Sobedesign.com is rolling into the new year… 2011! Make it a great year.
“We’re reducing expenses!” sounds great until you realize it doesn’t mean YOU will actually save money.March 12th, 2009
Still, good on Conway.
Estes and Yellow have worked together before … Estes is a carrier for Yellow in some markets, and they’ve done real estate deals before. But last Wednesday Estes announced that they’ll buy properties from YRC (primarily Yellow, Roadway, and USF terminals in the US) and then lease them back to YRC. Estes’ investment could top $120 million, and will significantly enlarge their real estate portfolio, while Yellow gets sorely-needed capital.
Is anyone else getting a sense of reverse-balkanization among the majors?
I read an article this morning that said Wachovia is downgrading Conway’s stock status … the thinking is that they (Conway, along with most of the other major LTL companies) is going to hold onto their unused trucks for a while, and the cost of carrying that excess capacity will hurt them for at least the first half of 2009.
The reason WHY everyone is holding on? Because they’re all hoping someone ELSE goes out of business first, and when that company’s freight hits the street, they’ll be ready to pick it up. Looked at casually from the outside, that level of brinksmanship is like an insanely high stakes game of chicken.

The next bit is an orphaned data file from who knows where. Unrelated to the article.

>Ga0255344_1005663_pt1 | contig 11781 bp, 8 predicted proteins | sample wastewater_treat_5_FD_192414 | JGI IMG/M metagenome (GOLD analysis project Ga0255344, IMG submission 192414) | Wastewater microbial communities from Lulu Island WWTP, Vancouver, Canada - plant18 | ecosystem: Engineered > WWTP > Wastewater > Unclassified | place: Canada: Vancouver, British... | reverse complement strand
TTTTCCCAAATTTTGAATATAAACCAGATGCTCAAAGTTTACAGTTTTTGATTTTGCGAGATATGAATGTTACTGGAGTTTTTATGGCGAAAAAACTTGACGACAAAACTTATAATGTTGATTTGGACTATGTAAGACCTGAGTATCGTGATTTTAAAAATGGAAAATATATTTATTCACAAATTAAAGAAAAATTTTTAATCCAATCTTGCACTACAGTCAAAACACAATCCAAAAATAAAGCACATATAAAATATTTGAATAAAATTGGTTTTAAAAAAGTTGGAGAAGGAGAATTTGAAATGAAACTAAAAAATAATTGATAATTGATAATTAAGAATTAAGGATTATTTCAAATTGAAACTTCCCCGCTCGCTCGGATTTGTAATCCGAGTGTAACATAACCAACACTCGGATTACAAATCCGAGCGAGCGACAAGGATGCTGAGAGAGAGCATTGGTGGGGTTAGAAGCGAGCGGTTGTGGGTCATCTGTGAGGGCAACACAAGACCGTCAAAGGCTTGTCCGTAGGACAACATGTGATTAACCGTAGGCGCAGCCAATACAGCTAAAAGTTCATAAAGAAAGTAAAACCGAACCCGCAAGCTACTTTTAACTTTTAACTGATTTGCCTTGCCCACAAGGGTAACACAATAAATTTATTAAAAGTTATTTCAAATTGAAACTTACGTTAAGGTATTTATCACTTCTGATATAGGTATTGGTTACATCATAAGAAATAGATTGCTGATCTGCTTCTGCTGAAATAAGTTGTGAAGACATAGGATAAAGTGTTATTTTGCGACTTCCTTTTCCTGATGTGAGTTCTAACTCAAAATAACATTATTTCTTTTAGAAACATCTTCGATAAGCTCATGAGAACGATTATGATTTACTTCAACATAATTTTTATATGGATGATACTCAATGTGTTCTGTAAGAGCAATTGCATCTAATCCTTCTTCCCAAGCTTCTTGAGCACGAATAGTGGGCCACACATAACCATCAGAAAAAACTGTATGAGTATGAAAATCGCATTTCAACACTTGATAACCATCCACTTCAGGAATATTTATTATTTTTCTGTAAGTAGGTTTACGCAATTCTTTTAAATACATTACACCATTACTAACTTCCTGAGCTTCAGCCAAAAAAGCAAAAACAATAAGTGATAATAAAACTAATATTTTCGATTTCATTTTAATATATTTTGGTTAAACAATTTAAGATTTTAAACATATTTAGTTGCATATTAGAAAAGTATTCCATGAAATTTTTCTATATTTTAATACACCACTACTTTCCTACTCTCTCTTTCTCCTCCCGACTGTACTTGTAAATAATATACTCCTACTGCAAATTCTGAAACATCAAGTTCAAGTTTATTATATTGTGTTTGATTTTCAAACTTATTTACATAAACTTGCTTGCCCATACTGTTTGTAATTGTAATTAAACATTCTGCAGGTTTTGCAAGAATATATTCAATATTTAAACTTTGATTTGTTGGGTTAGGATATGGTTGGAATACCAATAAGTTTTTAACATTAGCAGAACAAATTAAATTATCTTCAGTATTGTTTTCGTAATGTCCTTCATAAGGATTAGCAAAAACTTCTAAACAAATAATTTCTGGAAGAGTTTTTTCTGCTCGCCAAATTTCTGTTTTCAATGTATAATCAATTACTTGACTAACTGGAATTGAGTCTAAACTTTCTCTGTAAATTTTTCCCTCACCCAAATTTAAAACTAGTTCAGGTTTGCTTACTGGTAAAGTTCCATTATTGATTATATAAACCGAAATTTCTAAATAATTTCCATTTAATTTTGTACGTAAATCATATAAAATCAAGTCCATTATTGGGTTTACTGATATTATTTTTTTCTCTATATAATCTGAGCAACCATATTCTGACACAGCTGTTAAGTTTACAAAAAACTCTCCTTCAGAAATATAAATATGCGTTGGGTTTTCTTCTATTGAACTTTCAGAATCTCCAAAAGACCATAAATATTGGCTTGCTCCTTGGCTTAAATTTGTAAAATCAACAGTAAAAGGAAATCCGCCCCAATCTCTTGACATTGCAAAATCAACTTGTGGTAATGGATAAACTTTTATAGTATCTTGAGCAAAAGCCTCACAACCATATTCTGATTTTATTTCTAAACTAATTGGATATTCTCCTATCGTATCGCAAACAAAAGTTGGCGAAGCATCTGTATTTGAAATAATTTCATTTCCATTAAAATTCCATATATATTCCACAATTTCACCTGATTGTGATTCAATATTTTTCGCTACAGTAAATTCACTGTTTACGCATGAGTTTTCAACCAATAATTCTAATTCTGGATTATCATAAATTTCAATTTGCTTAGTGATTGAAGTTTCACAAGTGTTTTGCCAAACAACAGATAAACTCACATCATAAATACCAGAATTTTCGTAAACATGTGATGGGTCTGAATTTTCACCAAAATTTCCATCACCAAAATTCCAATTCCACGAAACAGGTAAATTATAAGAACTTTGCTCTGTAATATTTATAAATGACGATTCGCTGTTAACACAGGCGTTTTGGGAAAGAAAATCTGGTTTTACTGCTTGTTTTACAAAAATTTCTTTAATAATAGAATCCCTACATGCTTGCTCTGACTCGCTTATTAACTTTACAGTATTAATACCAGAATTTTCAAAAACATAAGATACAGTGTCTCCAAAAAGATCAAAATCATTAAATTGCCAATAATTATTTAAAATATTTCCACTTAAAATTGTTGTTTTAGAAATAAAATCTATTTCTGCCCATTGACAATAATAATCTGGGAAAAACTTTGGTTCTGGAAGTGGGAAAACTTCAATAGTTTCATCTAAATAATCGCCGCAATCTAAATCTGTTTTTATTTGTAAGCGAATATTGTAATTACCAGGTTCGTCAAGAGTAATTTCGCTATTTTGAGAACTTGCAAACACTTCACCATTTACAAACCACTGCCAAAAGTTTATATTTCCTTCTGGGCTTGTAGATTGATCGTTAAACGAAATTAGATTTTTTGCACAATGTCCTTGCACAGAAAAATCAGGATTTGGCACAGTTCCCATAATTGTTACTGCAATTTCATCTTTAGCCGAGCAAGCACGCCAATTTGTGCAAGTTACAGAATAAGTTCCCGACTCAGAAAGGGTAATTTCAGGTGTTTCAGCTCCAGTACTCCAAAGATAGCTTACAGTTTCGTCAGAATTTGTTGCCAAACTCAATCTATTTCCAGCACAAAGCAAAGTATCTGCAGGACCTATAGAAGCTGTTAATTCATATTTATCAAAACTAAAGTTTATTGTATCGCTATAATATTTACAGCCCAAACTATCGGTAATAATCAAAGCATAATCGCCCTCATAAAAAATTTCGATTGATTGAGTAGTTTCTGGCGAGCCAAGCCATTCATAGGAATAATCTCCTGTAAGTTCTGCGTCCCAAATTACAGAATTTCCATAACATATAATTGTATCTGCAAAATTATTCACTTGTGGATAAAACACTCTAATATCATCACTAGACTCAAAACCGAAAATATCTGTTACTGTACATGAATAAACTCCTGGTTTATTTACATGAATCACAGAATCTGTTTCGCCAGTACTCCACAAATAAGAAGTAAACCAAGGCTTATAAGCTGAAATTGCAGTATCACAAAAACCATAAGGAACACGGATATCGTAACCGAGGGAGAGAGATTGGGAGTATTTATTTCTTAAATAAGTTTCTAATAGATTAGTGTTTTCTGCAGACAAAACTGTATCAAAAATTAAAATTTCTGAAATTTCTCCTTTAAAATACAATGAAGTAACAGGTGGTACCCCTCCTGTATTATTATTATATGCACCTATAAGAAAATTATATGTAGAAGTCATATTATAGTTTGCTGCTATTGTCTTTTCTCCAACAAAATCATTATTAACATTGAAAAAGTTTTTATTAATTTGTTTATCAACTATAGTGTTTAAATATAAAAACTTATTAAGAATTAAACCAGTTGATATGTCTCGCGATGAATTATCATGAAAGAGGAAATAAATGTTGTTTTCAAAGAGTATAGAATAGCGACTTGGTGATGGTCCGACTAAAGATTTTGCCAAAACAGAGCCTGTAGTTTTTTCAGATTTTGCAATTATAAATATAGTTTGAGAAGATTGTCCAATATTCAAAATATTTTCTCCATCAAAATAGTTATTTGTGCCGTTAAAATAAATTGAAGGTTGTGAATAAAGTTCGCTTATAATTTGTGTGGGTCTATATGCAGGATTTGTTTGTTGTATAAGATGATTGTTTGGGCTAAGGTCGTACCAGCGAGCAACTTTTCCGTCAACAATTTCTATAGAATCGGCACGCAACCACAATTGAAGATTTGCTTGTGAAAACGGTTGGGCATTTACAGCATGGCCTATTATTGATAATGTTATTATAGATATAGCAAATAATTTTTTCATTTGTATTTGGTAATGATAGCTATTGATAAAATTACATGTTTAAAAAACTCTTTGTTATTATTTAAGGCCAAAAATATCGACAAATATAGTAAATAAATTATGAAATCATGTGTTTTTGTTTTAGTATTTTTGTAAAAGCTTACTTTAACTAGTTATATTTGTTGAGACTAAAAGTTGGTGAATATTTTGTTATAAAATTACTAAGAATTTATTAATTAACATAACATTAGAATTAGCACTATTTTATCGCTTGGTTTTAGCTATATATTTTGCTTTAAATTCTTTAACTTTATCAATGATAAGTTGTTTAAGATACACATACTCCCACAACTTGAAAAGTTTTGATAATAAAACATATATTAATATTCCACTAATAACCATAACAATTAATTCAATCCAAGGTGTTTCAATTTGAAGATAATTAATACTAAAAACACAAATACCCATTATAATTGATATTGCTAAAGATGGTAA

My quick thoughts about it? Well, the short-term effect is that all the carriers who buy into this strategy will not be *quite* as efficient as they could be. To be sure, acting as individual companies, it’s the smart move: Think long term, and position yourself to take advantage of a likely future opportunity. But as an aggregate, they all hurt the economy by unnecessarily inflating rates … and if they’re all less efficient price-wise, it actually HELPS someone who is struggling.
Huh? Well, think about it … if everyone else got rid of the unnecessary lease, insurance, and maintenance costs of all those empty trucks, they’d ALL have lower prices, which would give them a price advantage in the marketplace. If that occurs at, say, 9 of the top 10 LTL & TL carriers across the country, it would lead to a widespread reduction of the freight volumes of any other single large carrier that currently can’t afford to drop their rates as well.
THAT revenue loss would absolutely push a top-10 carrier already in dire financial trouble over the edge.
Funny: it’s been almost a year since I’ve posted, but (entirely coincidentally) the last post mentioned the very same “single large carrier” that everyone is keeping an eye on right now …
Red Star … the fallout continues. Exactly how many people in Red Star’s Bridesburg office wanted into the union? 2,000 people out of jobs … including 1,400 Teamsters.
Starting in mid-January, Fed Ex Freight will have a general rate increase of 5.48% for regional LTL. National rates will also increase “a commensurate” amount.
You can’t blame them … costs go up … but what does your carriers “minimum price” mean when there’s a 25-30% surcharge tacked on to every single bill?
There’s more than one way to skin a cat … or move them: Short Lines.
The most interesting bit is that they control 29% of the nation’s tracks, but only generate 9% of the revenue. Underutilization is where value — and competitive advantage — hides.
You can bet we will be looking for new opportunities here.